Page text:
If you use the compress option as shown below, the rotated files will be compressed with gzip utility.

$ cat logrotate.conf
/tmp/output.log {
        size 1k
        copytruncate
        create 700 bala bala
        rotate 4
        compress
}

Output of compressed log file:

$ ls /tmp/output*
output.log.1.gz output.log

5. Logrotate dateext option: Rotate the old log file with date in the log filename

$ cat logrotate.conf
/tmp/output.log {
        size 1k
        copytruncate
        create 700 bala bala
        dateext
        rotate 4
        compress
}

After the above configuration, you’ll notice the date in the rotated log file as shown below.

$ ls -lrt /tmp/output*
-rw-r--r--  1 bala bala 8980 2010-06-09 22:10 output.log-20100609.gz
-rwxrwxrwx 1 bala bala     0 2010-06-09 22:11 output.log

This would work only once in a day. Because when it tries to rotate next time on the same day, earlier rotated file will be having the same filename. So, the logrotate wont be successful after the first run on the same day.

Typically you might use tail -f to view the output of the log file in realtime. You can even combine multiple tail -f output and display it on single terminal.

6. Logrotate monthly, daily, weekly option: Rotate the log file weekly/daily/monthly

For doing the rotation monthly once,

$ cat logrotate.conf
/tmp/output.log {
        monthly
        copytruncate
        rotate 4
        compress
}

Add the weekly keyword as shown below for weekly log rotation.

$ cat logrotate.conf
/tmp/output.log {
        weekly
        copytruncate
        rotate 4
        compress
}

Add the daily keyword as shown below for every day log rotation. You can also rotate logs hourly.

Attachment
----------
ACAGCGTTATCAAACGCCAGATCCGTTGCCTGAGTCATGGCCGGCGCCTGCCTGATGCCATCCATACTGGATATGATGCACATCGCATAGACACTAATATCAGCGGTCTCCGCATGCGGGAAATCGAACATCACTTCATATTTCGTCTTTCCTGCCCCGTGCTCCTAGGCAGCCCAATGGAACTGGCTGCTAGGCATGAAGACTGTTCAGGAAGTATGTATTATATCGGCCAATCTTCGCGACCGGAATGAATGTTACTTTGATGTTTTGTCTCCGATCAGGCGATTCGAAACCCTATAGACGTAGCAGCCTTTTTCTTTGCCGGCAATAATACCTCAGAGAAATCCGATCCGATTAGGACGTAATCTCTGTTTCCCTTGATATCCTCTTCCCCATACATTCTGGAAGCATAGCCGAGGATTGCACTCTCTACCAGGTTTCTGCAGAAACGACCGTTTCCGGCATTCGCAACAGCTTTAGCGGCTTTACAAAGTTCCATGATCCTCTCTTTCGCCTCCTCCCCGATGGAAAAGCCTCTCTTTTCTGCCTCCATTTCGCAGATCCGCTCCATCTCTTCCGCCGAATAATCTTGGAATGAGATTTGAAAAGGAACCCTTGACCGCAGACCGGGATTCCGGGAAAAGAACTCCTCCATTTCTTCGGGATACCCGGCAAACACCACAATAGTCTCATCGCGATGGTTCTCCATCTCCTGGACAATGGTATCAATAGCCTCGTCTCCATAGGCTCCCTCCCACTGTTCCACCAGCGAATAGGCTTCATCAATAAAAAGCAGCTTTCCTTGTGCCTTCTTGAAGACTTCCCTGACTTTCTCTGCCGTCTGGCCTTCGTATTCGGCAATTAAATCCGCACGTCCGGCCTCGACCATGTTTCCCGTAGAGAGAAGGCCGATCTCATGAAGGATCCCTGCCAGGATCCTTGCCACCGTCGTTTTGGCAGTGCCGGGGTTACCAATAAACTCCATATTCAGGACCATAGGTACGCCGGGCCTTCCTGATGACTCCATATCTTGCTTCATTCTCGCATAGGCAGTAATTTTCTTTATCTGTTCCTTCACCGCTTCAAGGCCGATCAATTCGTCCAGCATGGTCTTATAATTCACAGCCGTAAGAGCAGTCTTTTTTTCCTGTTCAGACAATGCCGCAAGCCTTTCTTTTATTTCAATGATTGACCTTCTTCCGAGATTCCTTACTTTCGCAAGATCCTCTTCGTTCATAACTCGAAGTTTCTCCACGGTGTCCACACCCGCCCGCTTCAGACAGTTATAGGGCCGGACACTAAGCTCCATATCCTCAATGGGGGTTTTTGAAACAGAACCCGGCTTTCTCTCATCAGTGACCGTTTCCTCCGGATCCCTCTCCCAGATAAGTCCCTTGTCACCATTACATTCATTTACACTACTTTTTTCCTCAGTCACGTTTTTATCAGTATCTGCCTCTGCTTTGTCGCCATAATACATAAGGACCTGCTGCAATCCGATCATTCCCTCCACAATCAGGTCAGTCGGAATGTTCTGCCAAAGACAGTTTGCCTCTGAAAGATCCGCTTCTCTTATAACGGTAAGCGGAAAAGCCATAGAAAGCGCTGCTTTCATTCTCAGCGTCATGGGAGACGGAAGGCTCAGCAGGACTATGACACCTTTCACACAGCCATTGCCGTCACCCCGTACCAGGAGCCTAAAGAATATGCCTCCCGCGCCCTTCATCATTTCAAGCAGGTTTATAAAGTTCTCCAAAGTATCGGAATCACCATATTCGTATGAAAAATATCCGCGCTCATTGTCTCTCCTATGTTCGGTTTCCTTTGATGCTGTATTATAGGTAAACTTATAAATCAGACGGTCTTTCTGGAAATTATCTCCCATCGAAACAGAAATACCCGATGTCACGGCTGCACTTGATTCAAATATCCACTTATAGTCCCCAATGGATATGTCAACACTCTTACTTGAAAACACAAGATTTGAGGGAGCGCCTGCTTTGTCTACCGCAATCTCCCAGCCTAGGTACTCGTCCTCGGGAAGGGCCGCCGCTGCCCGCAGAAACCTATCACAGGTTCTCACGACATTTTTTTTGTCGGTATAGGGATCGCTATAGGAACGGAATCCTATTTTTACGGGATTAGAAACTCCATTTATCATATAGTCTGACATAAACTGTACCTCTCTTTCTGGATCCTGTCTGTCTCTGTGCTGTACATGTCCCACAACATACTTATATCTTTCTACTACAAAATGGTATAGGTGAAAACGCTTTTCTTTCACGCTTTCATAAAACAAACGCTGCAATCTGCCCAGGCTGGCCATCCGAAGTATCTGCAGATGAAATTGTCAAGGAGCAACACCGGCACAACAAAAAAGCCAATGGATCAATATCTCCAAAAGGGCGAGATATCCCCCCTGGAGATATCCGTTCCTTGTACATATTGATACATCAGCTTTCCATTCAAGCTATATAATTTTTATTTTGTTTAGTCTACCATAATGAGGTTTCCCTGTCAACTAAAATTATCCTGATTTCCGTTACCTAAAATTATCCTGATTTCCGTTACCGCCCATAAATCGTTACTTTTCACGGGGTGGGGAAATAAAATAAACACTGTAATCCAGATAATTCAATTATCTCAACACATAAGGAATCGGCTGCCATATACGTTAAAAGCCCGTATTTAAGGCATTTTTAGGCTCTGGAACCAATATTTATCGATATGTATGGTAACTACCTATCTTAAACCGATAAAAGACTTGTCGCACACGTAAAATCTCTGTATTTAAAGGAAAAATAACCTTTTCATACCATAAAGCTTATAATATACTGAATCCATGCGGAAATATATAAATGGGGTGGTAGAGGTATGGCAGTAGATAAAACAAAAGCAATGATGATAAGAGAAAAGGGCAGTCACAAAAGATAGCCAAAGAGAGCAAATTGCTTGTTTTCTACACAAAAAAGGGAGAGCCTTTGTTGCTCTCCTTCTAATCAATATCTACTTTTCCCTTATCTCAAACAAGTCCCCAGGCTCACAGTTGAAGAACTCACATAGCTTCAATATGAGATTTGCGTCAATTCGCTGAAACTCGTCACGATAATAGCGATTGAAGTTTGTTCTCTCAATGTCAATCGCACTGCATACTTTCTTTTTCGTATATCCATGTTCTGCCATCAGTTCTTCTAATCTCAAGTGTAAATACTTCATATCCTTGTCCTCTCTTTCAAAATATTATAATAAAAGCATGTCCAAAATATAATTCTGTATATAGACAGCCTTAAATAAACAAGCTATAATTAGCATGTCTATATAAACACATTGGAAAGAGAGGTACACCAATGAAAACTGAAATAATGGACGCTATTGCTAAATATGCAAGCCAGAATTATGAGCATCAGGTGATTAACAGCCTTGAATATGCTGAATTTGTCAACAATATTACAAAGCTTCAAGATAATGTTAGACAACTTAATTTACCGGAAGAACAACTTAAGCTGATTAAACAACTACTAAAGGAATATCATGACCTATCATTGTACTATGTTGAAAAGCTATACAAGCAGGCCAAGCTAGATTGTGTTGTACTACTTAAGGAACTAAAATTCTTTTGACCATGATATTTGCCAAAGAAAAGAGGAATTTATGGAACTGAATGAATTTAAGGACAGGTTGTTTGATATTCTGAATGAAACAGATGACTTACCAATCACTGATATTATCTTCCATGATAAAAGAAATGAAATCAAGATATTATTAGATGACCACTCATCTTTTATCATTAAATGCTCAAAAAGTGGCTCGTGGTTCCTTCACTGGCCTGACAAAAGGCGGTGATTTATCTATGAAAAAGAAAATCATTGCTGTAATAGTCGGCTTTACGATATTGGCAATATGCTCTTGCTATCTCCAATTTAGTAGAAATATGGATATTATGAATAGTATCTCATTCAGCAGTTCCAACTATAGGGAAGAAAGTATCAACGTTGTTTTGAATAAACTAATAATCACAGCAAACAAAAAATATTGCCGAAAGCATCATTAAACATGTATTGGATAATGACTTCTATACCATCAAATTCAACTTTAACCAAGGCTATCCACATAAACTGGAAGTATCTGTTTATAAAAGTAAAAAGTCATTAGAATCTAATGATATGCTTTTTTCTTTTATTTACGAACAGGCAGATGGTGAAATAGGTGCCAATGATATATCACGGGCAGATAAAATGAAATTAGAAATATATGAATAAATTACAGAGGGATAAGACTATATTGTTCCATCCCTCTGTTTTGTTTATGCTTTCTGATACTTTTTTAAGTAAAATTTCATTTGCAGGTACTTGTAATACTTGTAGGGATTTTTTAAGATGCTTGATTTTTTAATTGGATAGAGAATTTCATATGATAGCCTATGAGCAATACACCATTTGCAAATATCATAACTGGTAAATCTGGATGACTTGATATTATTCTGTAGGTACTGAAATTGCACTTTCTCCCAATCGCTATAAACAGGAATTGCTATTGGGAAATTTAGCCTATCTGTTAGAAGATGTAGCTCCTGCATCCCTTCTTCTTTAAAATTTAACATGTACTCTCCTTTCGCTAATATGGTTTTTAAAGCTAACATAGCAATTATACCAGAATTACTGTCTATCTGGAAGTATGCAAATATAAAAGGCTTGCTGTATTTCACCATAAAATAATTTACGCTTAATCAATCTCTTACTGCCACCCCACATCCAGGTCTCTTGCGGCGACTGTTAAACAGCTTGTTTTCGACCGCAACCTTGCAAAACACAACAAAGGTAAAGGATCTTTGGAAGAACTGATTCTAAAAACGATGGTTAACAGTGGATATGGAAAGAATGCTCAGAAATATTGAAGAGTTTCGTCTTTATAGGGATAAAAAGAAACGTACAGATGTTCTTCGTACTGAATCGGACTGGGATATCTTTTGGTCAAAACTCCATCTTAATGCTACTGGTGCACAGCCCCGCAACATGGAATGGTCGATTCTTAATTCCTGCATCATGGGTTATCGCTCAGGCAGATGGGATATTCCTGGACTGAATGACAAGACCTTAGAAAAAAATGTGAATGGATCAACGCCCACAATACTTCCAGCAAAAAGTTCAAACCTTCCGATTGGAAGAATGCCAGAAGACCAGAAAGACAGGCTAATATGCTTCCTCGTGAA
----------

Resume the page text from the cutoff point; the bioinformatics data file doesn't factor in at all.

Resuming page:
$ cat logrotate.conf
/tmp/output.log {
        daily
        copytruncate
        rotate 4
        compress
}

7. Logrotate postrotate endscript option: Run custom shell scripts immediately after log rotation

Logrotate allows you to run your own custom shell scripts after it completes the log file rotation. The following configuration indicates that it will execute myscript.sh after the logrotation.

$ cat logrotate.conf
/tmp/output.log {
        size 1k
        copytruncate
        rotate 4
        compress
        postrotate
               /home/bala/myscript.sh
        endscript
}

8. Logrotate maxage option: Remove older rotated log files

Logrotate automatically removes the rotated files after a specific number of days.  The following example indicates that the rotated log files would be removed after 100 days.

$ cat logrotate.conf
/tmp/output.log {
        size 1k
        copytruncate
        rotate 4
        compress
        maxage 100
}

9. Logrotate missingok option: Dont return error if the log file is missing

You can ignore the error message when the actual file is not available by using this option as shown below.

$ cat logrotate.conf
/tmp/output.log {
        size 1k
        copytruncate
        rotate 4
        compress
        missingok
}

10. Logrotate compresscmd and compressext option: Sspecify compression command for the log file rotation

$ cat logrotate.conf
/tmp/output.log {
        size 1k
        copytruncate
        create
        compress
        compresscmd /bin/bzip2
        compressext .bz2
        rotate 4
}

Following compression options are specified above:

  • compress – Indicates that compression should be done.
  • compresscmd – Specify what type of compression command should be used. For example: /bin/bzip2
  • compressext – Specify the extension on the rotated log file. Without this option, the rotated file would have the default extension as .gz. So, if you use bzip2 compressioncmd, specify the extension as .bz2 as shown in the above example.

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{ 26 comments… read them below or add one }

1 Alawishis November 29, 2010 at 6:20 pm

If I’m not mistaken the permissions in your example would be the result of “create 644″ not “create 700″. 700 would produce -rwx—— not -rw-r–r– as shown, that is unless I’ve missed something.

2 rf December 15, 2010 at 2:52 pm

Any ideas on how to use logrotate when the file name is dynamic, example:
messages_03956-20101208153330Z-345df1e000.log

Where “20101208153330Z” is the date, but I think the other numbers are related to PIDs.

Thanks.

3 Bruce December 19, 2010 at 9:12 am